In this context, arguments for using the legal system as a weapon, and as a means to legitimate state violence, were drawn from “soldier-scholar” General Sir Frank Kitson’s theories and experiences of counterinsurgency efforts in Kenya, Cyprus, Oman and the north of Ireland. De-radicalisation and “counter-subversion” programmes like Prevent also form part of the picture, as does Sabir’s concern about problems his arrest might cause for his family.
Eventually, the case did not go to trial, but Sabir continued to suffer after-effects and feelings of vulnerability, all the more so as there were further incidents: stops in the street and while travelling abroad confirmed that he remained a marked man. Twice, in Germany and in Scotland, Sabir felt as though the people who were hosting him and, seemingly, trying to help him, may have been intelligence agents. This sense of uncertainty and of being under surveillance even led him to contact the authorities to ask about his situation, and to write things on his computer that may attract interest, where he felt he was also under observation.
His continuing interest and research into counter-terrorism also resulted in a meeting with and a “soft” attempt by an unnamed army major to recruit him as a soldier into a British army unit. This is, apparently, one of the possible outcomes of presenting at the School for Oriental and African Studies (SOAS) in London about psychological operations and strategic communications. In the event, Sabir refused, but he notes that the encounter “had a negative effect on my mental health, which had been suffering consistently since 2013”.
In his afterword, lawyer Aamer Anwar stresses the importance Sabir’s account, interweaving it with his own experiences of standing up against the criminalisation of Muslims in Scotland and of how forms of state violence legitimated by counter-terrorism sometimes undermine cornerstones of the justice system and the rule of law:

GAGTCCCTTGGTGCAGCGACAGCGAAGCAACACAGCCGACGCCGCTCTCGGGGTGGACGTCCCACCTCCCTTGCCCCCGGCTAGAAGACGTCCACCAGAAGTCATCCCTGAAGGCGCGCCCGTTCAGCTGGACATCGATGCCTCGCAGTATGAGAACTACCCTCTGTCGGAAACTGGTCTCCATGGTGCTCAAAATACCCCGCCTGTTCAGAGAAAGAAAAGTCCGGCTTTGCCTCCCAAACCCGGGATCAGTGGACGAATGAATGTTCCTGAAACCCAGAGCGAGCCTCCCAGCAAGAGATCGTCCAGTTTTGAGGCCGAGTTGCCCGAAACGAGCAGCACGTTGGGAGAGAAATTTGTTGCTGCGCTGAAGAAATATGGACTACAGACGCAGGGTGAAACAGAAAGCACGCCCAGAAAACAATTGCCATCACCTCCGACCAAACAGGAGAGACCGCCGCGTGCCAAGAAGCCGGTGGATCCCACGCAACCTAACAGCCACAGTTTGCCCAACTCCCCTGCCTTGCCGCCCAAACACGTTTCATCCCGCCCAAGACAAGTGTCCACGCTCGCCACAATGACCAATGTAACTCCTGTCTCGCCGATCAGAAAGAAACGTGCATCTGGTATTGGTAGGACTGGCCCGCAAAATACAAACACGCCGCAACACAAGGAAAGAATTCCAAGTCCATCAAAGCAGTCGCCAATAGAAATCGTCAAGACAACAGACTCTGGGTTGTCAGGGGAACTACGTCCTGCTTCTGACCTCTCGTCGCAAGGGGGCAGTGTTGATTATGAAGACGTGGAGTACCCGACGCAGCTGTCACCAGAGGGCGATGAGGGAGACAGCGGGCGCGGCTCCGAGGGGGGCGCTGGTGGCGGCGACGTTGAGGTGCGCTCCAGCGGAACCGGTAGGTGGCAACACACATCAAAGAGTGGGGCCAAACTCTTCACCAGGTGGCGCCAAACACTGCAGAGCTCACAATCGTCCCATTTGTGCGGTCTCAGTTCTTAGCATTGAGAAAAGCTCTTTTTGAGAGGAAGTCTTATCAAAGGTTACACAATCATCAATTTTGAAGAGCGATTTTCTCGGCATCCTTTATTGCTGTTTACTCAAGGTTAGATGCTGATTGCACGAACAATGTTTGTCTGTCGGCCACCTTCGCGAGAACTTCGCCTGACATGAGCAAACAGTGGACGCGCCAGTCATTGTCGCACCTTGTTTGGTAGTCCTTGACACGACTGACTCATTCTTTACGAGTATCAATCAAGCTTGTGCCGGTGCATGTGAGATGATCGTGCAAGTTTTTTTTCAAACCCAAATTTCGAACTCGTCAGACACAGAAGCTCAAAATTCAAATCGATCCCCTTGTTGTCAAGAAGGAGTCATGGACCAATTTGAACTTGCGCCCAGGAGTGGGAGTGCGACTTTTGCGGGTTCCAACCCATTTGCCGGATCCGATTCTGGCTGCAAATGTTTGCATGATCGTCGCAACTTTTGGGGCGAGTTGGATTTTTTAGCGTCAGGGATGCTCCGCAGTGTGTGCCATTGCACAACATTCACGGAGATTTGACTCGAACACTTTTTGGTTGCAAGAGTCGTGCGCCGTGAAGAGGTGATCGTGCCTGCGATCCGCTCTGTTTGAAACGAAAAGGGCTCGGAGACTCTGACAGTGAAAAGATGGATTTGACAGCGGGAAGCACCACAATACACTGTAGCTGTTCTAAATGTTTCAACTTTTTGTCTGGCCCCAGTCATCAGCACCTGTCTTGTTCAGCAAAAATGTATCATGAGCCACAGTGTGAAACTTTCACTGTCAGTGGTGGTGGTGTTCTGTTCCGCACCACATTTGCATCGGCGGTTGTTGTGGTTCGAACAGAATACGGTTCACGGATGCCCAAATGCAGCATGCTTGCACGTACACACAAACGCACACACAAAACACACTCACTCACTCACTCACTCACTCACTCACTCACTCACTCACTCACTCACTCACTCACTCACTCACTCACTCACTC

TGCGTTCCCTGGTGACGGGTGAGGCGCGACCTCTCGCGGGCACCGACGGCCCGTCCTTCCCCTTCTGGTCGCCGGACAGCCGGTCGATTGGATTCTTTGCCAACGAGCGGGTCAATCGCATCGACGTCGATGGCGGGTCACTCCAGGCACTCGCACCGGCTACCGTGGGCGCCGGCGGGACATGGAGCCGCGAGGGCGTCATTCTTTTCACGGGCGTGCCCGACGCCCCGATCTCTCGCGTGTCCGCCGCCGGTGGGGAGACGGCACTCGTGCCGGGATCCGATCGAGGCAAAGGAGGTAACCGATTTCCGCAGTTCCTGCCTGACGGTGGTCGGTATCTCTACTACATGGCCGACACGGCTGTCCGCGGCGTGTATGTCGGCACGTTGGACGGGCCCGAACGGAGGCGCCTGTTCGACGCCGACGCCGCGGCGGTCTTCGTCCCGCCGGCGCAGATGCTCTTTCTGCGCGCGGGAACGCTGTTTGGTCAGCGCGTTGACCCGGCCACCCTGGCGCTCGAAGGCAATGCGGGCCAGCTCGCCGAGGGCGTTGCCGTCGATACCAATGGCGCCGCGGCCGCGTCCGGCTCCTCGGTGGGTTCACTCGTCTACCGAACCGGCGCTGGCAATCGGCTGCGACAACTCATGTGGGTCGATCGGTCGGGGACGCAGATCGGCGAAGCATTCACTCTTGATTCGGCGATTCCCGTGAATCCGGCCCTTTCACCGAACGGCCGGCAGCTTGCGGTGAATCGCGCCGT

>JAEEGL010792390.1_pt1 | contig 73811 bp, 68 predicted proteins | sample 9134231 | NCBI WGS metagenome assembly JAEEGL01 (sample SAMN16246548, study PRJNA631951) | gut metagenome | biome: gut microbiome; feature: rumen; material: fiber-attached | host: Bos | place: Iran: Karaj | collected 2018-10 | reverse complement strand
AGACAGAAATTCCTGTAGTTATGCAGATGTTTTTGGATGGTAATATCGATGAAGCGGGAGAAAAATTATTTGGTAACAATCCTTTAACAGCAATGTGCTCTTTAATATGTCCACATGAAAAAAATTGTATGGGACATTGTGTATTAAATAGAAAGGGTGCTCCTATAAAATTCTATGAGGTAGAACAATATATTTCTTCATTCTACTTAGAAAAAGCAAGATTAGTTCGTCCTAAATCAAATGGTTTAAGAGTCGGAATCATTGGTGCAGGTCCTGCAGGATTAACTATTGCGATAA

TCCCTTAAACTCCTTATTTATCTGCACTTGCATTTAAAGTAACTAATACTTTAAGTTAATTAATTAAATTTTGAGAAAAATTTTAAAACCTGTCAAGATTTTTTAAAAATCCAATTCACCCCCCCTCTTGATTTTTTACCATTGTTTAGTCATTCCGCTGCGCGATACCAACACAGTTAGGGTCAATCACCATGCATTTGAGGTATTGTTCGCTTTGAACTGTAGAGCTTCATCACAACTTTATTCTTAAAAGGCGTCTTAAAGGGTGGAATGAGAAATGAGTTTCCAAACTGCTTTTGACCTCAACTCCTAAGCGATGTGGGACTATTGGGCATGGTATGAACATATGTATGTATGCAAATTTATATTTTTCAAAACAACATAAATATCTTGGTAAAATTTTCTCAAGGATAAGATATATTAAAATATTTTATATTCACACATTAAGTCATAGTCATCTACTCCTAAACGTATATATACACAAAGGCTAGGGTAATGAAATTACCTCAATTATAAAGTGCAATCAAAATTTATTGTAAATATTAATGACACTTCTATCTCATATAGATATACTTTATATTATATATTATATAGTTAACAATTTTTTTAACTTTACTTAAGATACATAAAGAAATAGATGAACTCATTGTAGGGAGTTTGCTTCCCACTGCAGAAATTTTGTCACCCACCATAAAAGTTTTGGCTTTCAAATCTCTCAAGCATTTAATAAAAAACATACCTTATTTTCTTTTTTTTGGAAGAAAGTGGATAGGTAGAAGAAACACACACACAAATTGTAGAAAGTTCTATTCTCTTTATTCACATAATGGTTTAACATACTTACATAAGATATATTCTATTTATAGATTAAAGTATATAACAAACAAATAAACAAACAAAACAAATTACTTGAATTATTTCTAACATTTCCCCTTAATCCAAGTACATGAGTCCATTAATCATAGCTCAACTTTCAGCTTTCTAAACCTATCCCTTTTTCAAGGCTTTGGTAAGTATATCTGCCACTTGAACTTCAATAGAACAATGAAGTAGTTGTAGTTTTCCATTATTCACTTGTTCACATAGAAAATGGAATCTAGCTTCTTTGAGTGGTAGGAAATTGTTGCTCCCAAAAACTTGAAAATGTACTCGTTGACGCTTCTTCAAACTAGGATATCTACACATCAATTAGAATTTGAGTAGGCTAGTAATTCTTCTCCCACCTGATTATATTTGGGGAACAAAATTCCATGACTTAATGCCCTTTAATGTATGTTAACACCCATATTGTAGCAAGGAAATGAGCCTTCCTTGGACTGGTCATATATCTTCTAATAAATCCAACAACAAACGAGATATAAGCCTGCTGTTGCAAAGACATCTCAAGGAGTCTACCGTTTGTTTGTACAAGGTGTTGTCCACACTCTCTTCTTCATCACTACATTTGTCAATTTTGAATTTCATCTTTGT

“What Sabir has therefore done in his writing is validate what many Muslims have sensed, felt, and experienced for over two decades. What is sometimes called ‘paranoia’ or ‘oversensitivity’ by some is shown to be fundamentally rooted in the state’s use of exceptional violence that is embedded in law.”
Despite not receiving an apology for his arrest and detention as a terrorism suspect, Sabir did receive an apology for an unlawful stop and search he was subjected to in 2010, and the police also committed to correct or delete inaccurate intelligence such as his having a conviction for terrorism and a “flag” on the intelligence system marking him out as a person of interest for terrorism. He received a financial settlement of £20,000 and was the first Muslim person of colour who managed to obtain a degree of accountability and damages – a result which he notes “empowered” him.
Throughout the book, Sabir’s gratitude to his lawyers, Raju Bhatt and Michael Oswald, shines through. When his trial date was approaching, they had to go along with the police lawyers’ intention to have the case settled out of court, largely due to economic concerns over payments that would have been due if he lost the case. “Full and open accountability, it became clear to me, was only for the rich.”
Rizwaan Sabir, ‘The Suspect: Counter-terrorism, Islam and the Security State’, Pluto Press, 2023